5. You can influence the reach of online content. Bloggers love it when you repost, tweet or stumble their posts. Many of the PR people who are active on Twitter, such as Angela Beradino (@CoTravelGirl) and Meg Nesterov (@thenotoriousmeg), and Facebook (props to Amy Walters Weirick) understand this. More eyeballs on my blog is good for me AND you, if I’m writing about your property or destination. It’s a perfect place for bloggers and PR people to work together.
1. Bloggers still have a reputation for amateurism, which in some cases is well deserved. I’ve witnessed some behavior from bloggers on press trips this year that would make your hair curl. The more professional we become, the more seriously people will take us. So please think twice before you indulge in counterproductive – or illegal – behavior.
2. It can’t just be about the freebies. Keep in mind that ROI rules the day in the PR world. Your foremost question when you go into a trip should be, “How are you going to add value to the equation on behalf of your readers?”, not “How much swag can I get?”
3. Understand how the old model worked. Yes, the world has changed. Traditional media is less relevant (irrelevant?). The old way of doing business doesn’t work. Blah blah blah. You still should be aware of what came before, if only so you understand where the PR people you are working with are coming from. At the largest news organizations, freebies still aren’t allowed and it can take up to a year for a short and breezy placement. Consider how scary it can be for a destination to encounter bloggers who speak their mind, who post and tweet their immediate impressions and elaborate on the smallest details. It’s much harder to control that kind of message so PR people are taking a leap of faith when they enter the fray.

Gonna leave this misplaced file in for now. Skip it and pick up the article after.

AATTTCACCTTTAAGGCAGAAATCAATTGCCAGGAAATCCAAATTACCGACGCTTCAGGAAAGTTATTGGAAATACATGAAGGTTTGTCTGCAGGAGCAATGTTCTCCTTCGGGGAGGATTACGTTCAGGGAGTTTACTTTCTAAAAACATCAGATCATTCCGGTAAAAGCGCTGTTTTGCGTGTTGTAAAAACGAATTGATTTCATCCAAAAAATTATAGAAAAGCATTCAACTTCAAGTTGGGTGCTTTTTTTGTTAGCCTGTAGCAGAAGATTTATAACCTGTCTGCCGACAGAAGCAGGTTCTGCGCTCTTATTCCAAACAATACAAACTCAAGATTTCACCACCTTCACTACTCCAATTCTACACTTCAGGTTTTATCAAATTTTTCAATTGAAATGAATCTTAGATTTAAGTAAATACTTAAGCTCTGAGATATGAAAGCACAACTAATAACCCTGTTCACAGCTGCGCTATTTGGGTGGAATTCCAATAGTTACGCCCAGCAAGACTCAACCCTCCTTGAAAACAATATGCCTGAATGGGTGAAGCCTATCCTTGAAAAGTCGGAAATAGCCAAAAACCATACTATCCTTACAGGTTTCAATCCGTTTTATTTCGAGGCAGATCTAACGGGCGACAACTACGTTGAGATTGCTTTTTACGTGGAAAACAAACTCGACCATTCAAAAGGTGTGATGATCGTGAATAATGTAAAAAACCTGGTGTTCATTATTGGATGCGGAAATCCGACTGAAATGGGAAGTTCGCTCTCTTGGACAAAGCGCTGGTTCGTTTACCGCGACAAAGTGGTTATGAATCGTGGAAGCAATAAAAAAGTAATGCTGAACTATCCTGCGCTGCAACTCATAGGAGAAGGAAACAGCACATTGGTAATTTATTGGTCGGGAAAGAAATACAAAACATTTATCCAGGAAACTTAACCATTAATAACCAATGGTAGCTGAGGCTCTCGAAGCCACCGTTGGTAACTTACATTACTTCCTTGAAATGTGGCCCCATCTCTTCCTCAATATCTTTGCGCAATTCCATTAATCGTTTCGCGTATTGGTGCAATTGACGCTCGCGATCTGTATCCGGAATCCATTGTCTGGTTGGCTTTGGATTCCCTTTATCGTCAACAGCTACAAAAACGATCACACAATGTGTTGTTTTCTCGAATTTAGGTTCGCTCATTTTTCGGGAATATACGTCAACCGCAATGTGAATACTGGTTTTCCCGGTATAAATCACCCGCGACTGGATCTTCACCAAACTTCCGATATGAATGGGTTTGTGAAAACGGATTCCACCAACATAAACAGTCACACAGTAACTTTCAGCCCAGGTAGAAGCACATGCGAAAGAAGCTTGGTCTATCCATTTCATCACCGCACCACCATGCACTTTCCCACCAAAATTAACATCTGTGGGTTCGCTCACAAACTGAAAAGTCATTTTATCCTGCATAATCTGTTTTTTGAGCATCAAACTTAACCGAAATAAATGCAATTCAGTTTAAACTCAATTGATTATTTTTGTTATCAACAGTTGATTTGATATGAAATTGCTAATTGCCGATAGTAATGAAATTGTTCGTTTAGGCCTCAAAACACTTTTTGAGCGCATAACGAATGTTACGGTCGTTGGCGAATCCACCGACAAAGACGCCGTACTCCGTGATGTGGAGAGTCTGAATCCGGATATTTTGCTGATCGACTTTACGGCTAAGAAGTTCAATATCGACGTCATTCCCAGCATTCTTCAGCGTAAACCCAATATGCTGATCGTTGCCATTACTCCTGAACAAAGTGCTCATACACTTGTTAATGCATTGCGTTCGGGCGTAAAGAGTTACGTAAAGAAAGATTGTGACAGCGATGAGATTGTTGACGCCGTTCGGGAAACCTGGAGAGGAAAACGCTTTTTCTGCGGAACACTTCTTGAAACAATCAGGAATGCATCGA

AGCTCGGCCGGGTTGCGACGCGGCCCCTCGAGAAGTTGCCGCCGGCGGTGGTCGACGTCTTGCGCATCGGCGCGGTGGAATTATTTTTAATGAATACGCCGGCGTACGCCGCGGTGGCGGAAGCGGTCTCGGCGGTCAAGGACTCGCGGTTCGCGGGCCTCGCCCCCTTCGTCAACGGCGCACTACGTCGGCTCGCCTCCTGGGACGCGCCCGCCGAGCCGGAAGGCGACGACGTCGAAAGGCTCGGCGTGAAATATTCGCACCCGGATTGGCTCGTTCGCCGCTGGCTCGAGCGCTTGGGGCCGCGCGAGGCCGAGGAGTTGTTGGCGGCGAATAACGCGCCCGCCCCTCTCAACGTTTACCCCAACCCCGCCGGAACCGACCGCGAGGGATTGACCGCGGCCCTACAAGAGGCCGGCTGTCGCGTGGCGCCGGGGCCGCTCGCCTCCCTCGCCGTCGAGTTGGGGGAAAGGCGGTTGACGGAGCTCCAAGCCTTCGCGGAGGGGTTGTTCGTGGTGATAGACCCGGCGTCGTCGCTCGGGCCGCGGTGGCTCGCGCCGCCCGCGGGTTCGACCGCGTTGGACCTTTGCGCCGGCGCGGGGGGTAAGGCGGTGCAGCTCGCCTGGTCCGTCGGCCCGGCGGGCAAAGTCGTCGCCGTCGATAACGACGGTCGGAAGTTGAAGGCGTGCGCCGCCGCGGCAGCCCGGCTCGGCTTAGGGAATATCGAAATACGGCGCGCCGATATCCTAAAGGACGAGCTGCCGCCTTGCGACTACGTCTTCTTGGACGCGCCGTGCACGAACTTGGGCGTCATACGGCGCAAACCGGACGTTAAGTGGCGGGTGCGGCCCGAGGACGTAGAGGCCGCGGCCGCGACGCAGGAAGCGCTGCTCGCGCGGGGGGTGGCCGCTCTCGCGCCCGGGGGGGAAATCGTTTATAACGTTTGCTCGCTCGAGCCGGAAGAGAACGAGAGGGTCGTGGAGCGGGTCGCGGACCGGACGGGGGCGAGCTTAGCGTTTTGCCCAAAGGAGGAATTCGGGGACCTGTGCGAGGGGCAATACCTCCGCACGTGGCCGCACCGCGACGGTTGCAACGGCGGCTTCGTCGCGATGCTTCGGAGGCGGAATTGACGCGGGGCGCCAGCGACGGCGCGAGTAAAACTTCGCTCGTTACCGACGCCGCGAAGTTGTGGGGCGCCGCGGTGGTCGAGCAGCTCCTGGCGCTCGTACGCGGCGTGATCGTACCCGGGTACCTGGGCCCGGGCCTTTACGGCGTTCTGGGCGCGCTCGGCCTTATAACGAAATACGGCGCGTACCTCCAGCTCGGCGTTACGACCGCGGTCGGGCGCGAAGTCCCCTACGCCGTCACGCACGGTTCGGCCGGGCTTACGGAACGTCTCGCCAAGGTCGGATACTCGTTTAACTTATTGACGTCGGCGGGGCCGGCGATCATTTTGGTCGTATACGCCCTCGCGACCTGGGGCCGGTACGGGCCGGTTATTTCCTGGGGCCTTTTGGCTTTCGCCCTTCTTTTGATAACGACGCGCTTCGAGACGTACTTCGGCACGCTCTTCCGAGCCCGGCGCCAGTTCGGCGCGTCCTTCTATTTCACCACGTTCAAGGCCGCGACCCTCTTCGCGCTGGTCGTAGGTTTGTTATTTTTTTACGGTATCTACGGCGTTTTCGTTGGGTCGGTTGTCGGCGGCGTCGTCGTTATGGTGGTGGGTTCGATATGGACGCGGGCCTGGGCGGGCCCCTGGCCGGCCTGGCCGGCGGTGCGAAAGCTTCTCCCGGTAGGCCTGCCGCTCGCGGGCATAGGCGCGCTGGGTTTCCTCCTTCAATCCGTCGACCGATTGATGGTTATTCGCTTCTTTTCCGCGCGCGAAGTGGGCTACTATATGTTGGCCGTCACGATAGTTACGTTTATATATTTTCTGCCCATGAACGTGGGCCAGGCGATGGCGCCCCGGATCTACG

4. Marketing needs to be more sophisticated. Gary Arndt of Everything-Everywhere , which garners the highest audience by far of any independent travel blog, has drawn up a marketing PDF for his blog that rivals the rate sheets put out at a magazine. It’s professional, sophisticated and written in language that PR professionals understand. He’s speaking at TBEX next month, and I hope he talks more about it.
5. Continue to organize and push the envelope. I was still at USA TODAY last year when Kim Mance organized the first TBEX (Travel Blog Exchange) conference in Chicago. I remember reading the tweets and thinking that we at the paper could learn from the entrepreneurial mindset that drives the blogging community. I can’t wait for the second TBEX in New York later this month. Even though travel blogging will remain a secondary career for me, I know that I’ll learn a lot from the bloggers who are leading the community – and that their innovation will appeal to PR professionals as well.
My full presentation can be found at slideshare.net, another tool that I discovered at the conference.
This is a conversation that should continue, particularly as we head into TBEX, so please leave your thoughts and insights below.